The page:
barista pouring matcha into cup caption 'its my third day at my new job (im training) and I opened the store by myself at 6am because no one else showed up. I didn't know what to do and I know damn well i cant handle the rush by myself so here's me making my mornin matcha latte before i walk out smfh' (l) barista making matcha caption 'its my third day at my new job (im training) and I opened the store by myself at 6am because no one else showed up. I didn't know what to do and I know damn well i cant handle the rush by myself so here's me making my mornin matcha latte before i walk out smfh' (c) barista holding finished matcha latte caption 'its my third day at my new job (im training) and I opened the store by myself at 6am because no one else showed up. I didn't know what to do and I know damn well i cant handle the rush by myself so here's me making my mornin matcha latte before i walk out smfh' (r)

@keyztohappiness/TikTok

New barista opens store by herself at 6am after no one else shows up. She makes a matcha and leaves

‘I know damn well i cant handle the rush by myself.’

 

Jack Alban

IRL

A barista said she showed up on her third day on the job at a coffee shop, only to be the only one who did. They said that rather than stay to handle the rush by themselves, they made themselves a matcha and walked right on out.

TikTok user Keyz @keyztohappiness, who says she uses they/she pronouns in their bio, filmed herself making an iced matcha latte.

“Its my third day at my new job (im training) and I opened the store by myself at 6am because no one else showed up. I didnt know what to do and I know damn well i cant handle the rush by myself so here’s me making my mornin matcha latte before i walk out smfh,” the TikToker wrote in the text overlay of the video, which has been viewed over 20,000 times.

@keyztohappiness good thing i have 4 years of experience 🥴 but man i love being useD by big companies bEcause they dont have their sh*t together #coffee #barista #baristalife #baristaproblems #latte #dying #sendhelp ♬ chamber of reflection – lannon

“Good thing i have 4 years of experience but man i love being useD by big companies bEcause they dont have their sh*t together,” the TikToker added in the caption.

Many TikTokers praised Keyz for standing her ground and not allowing her new job to set a precedent she wasn’t comfortable with from the get go. Others said they’ve had difficulty even receiving training at their new job as a barista, while some mentioned that they, too, were put in this exact same position.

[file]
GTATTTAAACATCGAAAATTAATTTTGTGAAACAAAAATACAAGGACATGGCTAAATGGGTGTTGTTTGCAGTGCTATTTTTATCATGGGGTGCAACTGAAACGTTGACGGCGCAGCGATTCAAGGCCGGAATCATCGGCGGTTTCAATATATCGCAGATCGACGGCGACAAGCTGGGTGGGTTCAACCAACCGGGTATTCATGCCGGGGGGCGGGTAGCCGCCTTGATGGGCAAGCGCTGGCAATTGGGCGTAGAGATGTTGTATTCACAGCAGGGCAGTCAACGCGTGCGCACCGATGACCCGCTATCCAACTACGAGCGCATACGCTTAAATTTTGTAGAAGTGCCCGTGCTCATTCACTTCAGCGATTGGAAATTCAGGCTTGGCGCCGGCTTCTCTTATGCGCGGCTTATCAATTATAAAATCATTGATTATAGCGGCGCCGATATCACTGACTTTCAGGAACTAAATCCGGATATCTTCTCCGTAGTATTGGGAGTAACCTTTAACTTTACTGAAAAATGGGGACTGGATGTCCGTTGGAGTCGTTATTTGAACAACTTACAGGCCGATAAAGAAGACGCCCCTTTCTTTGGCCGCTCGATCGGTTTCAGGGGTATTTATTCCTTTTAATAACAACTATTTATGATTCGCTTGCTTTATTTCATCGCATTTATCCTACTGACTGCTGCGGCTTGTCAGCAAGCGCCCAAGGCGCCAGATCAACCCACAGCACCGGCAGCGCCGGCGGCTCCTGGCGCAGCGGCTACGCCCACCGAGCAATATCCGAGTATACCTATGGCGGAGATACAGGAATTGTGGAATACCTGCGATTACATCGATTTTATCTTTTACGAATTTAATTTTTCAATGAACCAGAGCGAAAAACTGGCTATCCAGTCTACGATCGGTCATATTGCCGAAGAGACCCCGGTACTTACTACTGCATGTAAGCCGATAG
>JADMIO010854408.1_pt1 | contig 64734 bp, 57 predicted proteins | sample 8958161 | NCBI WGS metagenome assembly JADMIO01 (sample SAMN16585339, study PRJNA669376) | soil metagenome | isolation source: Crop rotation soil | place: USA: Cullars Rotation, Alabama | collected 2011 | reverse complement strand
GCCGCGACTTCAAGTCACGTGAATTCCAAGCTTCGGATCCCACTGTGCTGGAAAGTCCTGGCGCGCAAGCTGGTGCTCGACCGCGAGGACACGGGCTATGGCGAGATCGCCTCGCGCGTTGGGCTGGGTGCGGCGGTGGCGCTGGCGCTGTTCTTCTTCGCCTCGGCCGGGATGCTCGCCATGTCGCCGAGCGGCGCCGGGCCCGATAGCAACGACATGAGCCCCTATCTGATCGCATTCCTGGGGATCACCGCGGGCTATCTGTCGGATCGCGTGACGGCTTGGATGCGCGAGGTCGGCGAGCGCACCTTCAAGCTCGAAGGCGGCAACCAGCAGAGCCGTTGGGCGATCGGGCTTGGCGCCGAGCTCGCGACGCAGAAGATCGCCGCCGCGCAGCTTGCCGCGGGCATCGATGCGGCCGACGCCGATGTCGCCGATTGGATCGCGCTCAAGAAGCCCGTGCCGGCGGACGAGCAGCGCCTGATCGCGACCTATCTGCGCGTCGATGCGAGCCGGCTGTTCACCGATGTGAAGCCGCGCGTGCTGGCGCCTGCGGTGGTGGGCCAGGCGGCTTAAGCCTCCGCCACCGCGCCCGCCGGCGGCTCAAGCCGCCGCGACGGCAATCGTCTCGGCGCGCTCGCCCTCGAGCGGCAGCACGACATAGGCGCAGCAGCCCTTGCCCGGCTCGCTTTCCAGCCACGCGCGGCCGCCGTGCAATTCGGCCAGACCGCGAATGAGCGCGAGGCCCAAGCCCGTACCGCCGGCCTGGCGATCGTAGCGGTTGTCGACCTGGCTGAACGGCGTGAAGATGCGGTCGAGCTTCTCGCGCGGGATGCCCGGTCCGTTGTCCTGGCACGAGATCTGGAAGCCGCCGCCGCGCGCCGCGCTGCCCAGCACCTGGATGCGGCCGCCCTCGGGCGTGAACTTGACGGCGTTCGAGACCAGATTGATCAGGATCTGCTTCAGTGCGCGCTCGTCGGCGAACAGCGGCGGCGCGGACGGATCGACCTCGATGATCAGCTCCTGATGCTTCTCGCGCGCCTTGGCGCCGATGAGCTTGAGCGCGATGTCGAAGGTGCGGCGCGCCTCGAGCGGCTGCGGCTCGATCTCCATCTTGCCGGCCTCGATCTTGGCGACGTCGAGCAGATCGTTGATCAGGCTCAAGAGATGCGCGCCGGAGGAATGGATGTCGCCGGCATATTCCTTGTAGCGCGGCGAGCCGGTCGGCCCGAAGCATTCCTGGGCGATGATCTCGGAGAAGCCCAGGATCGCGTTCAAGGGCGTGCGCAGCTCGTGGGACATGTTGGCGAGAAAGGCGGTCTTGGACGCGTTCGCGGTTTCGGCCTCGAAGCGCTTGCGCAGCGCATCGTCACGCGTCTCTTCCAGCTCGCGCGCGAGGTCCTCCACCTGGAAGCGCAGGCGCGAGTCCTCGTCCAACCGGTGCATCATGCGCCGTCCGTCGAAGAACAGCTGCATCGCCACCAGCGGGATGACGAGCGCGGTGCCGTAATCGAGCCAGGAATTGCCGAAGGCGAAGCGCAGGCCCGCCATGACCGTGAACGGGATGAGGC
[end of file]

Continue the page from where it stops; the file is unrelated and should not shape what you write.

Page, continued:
“Lmao same exact thing happened to me but it was my 2nd day and a Friday. I wish I had done the same,” one claimed.

“Good for you, don’t let them walk all over you!!!” another added, with another similarly lauding Keyz and noting they probably don’t get paid enough to stay for a rush.

There are reportedly a lot of open job positions, with corporations struggling to fill them. CNBC reports that “Many experts believe worker shortages will be a long-term feature in the U.S. economy, not just because of the Great Resignation, but because of demographics.” The outlet noted that supply chain issues have only exacerbated a worker shortage as there’s been an inundation of initiatives, many of them state-subsidized, to rebuild infrastructures necessary to helping bring business operations up and running across the board.

Since there are more jobs and opportunities available, workers may seek out more enticing career paths and contract positions in lieu of other jobs. When you factor in that some of these jobs created to re-invigorate the supply chain require additional skill training and the acquisition of specialized skills, some Americans are spending their time learning a new trade instead of filling jobs in industries that have relatively paid significantly less than specialized work.

Cara Christopher, a Senior Vice President for Idaho-based market consultant Lightcast told CNBC that the slowing U.S. population growth has also contributed to understaffing. “I think we’re going to continue to see a labor shortage. So, it’s really on employers and communities to think outside the box, finding dislocated workers,” Christopher said.

When it comes to restaurant and other food service businesses, like cafes and coffee shops, it was reported in the summer of 2021 that on average, each individual company was anywhere from 25-40% understaffed. There are reports that many restaurants are still suffering from employee shortages as of July of 2022.

The Daily Dot has reached out to Keyz on TikTok for further comment.


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